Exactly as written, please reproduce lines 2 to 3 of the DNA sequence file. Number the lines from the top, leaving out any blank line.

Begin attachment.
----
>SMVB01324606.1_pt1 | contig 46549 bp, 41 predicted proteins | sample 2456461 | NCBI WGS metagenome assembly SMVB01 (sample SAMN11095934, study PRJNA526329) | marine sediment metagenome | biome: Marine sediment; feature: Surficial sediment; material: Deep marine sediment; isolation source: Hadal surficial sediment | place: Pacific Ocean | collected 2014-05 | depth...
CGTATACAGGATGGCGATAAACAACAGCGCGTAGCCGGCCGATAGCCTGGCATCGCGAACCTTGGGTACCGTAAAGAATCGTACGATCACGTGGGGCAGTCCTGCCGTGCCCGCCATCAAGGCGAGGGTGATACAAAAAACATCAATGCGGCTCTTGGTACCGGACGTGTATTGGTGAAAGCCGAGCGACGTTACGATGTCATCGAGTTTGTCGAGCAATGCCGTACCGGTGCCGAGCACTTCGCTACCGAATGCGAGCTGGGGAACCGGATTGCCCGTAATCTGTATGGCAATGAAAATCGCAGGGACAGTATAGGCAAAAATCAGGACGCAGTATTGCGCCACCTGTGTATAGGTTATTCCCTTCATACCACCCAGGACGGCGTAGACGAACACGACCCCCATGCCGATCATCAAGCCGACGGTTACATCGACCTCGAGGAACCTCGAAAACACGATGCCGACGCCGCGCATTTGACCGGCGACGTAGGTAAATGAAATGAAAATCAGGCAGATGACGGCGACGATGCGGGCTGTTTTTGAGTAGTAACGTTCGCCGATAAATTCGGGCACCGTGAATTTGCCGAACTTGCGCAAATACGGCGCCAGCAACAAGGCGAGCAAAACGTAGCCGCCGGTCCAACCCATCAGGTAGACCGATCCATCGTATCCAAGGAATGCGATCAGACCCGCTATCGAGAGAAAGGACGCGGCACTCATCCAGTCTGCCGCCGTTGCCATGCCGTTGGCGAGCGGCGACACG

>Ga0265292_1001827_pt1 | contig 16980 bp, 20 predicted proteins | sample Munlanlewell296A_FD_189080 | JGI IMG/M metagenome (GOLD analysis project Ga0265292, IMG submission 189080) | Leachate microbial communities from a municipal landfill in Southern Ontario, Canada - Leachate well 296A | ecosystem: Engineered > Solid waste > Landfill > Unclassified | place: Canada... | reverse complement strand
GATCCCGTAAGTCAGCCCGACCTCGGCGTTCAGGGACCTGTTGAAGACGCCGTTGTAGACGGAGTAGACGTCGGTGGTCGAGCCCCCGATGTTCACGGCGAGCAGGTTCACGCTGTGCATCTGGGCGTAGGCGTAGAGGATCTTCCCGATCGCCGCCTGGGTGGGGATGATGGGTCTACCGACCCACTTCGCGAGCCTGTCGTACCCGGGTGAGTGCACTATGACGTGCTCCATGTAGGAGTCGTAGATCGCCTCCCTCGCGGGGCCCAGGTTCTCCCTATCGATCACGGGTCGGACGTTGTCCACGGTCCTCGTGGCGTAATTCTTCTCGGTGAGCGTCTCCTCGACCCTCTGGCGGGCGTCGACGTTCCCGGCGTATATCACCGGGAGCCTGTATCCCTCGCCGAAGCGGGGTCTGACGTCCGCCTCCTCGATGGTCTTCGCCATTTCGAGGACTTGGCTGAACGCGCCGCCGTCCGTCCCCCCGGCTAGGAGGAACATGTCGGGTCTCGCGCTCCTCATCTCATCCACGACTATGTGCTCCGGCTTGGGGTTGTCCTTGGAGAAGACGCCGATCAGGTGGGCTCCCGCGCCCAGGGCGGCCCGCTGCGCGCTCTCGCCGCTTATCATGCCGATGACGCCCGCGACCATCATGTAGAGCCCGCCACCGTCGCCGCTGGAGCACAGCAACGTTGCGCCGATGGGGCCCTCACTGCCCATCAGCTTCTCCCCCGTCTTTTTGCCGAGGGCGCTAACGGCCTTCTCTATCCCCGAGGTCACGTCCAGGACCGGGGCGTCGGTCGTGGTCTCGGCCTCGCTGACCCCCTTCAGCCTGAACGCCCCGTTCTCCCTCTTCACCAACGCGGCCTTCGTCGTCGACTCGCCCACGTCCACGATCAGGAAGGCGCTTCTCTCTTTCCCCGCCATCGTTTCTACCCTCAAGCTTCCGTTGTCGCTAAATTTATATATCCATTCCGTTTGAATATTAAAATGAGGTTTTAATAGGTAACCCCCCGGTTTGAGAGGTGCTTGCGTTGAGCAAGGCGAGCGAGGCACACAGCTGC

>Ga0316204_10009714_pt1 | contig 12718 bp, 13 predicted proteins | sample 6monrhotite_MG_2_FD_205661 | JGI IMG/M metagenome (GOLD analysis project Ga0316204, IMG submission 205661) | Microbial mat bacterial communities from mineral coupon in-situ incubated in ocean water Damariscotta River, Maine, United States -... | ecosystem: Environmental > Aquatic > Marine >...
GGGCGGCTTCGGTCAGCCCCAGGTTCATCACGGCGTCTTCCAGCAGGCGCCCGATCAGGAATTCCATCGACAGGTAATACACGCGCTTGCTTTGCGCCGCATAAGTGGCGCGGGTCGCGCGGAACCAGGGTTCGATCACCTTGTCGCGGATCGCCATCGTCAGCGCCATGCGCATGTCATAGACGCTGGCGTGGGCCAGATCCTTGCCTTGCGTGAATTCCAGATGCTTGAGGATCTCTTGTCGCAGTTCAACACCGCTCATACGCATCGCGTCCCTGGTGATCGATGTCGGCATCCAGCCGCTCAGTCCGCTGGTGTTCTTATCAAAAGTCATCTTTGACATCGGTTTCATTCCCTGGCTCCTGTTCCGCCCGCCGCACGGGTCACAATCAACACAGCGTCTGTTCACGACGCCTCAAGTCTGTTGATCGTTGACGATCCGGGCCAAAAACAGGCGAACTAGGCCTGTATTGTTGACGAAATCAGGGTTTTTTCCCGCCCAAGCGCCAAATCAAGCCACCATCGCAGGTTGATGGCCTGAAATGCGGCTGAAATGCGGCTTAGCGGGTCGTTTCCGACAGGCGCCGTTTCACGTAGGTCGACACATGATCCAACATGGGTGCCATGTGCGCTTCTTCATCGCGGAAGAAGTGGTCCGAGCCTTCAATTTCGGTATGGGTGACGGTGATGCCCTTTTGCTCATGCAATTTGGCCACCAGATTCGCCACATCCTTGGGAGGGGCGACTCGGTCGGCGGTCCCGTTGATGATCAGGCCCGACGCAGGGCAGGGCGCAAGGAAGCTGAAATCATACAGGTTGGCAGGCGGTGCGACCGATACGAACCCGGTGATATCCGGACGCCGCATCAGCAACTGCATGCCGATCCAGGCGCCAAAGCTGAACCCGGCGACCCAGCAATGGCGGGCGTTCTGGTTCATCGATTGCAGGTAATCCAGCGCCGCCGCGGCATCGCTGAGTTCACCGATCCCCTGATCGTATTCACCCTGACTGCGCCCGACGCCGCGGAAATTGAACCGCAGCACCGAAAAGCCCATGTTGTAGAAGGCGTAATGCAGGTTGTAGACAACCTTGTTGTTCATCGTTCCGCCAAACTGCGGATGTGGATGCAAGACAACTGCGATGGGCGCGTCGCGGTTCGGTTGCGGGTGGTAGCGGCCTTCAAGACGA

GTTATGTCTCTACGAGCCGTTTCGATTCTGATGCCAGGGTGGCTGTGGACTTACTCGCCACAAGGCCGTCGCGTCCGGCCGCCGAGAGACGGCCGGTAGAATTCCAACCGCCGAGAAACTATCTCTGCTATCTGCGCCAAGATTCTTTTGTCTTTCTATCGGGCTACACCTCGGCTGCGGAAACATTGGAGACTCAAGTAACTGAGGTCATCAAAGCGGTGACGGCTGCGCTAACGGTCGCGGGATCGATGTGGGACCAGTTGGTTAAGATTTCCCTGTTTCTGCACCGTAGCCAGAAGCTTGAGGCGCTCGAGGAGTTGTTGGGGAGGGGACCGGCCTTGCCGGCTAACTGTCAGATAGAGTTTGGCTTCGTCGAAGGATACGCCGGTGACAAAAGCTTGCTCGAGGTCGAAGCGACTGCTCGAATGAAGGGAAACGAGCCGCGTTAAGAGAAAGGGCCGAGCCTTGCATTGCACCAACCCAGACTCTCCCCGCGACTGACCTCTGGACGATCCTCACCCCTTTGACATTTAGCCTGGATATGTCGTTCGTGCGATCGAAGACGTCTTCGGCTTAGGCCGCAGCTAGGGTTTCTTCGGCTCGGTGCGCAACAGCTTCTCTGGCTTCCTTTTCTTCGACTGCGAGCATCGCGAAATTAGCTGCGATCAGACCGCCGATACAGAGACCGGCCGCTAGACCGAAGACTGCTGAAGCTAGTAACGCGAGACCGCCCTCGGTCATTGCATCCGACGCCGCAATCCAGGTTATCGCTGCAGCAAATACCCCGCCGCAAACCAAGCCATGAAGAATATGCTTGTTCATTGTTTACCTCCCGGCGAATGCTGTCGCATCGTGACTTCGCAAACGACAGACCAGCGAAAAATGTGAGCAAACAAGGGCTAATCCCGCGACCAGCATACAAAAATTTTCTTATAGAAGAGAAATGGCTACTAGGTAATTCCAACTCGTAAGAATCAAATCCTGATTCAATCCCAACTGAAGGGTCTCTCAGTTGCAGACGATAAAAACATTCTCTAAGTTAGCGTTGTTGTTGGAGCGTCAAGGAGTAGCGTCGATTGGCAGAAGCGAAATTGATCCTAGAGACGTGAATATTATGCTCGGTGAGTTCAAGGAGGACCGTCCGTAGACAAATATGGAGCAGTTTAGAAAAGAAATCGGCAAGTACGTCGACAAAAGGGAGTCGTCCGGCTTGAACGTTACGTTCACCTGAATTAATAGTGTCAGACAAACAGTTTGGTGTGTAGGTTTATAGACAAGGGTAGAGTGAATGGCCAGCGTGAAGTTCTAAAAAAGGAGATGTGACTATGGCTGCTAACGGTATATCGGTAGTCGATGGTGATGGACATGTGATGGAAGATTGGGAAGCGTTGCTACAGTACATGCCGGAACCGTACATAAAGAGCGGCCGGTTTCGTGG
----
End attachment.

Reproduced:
CGTATACAGGATGGCGATAAACAACAGCGCGTAGCCGGCCGATAGCCTGGCATCGCGAACCTTGGGTACCGTAAAGAATCGTACGATCACGTGGGGCAGTCCTGCCGTGCCCGCCATCAAGGCGAGGGTGATACAAAAAACATCAATGCGGCTCTTGGTACCGGACGTGTATTGGTGAAAGCCGAGCGACGTTACGATGTCATCGAGTTTGTCGAGCAATGCCGTACCGGTGCCGAGCACTTCGCTACCGAATGCGAGCTGGGGAACCGGATTGCCCGTAATCTGTATGGCAATGAAAATCGCAGGGACAGTATAGGCAAAAATCAGGACGCAGTATTGCGCCACCTGTGTATAGGTTATTCCCTTCATACCACCCAGGACGGCGTAGACGAACACGACCCCCATGCCGATCATCAAGCCGACGGTTACATCGACCTCGAGGAACCTCGAAAACACGATGCCGACGCCGCGCATTTGACCGGCGACGTAGGTAAATGAAATGAAAATCAGGCAGATGACGGCGACGATGCGGGCTGTTTTTGAGTAGTAACGTTCGCCGATAAATTCGGGCACCGTGAATTTGCCGAACTTGCGCAAATACGGCGCCAGCAACAAGGCGAGCAAAACGTAGCCGCCGGTCCAACCCATCAGGTAGACCGATCCATCGTATCCAAGGAATGCGATCAGACCCGCTATCGAGAGAAAGGACGCGGCACTCATCCAGTCTGCCGCCGTTGCCATGCCGTTGGCGAGCGGCGACACG

>Ga0265292_1001827_pt1 | contig 16980 bp, 20 predicted proteins | sample Munlanlewell296A_FD_189080 | JGI IMG/M metagenome (GOLD analysis project Ga0265292, IMG submission 189080) | Leachate microbial communities from a municipal landfill in Southern Ontario, Canada - Leachate well 296A | ecosystem: Engineered > Solid waste > Landfill > Unclassified | place: Canada... | reverse complement strand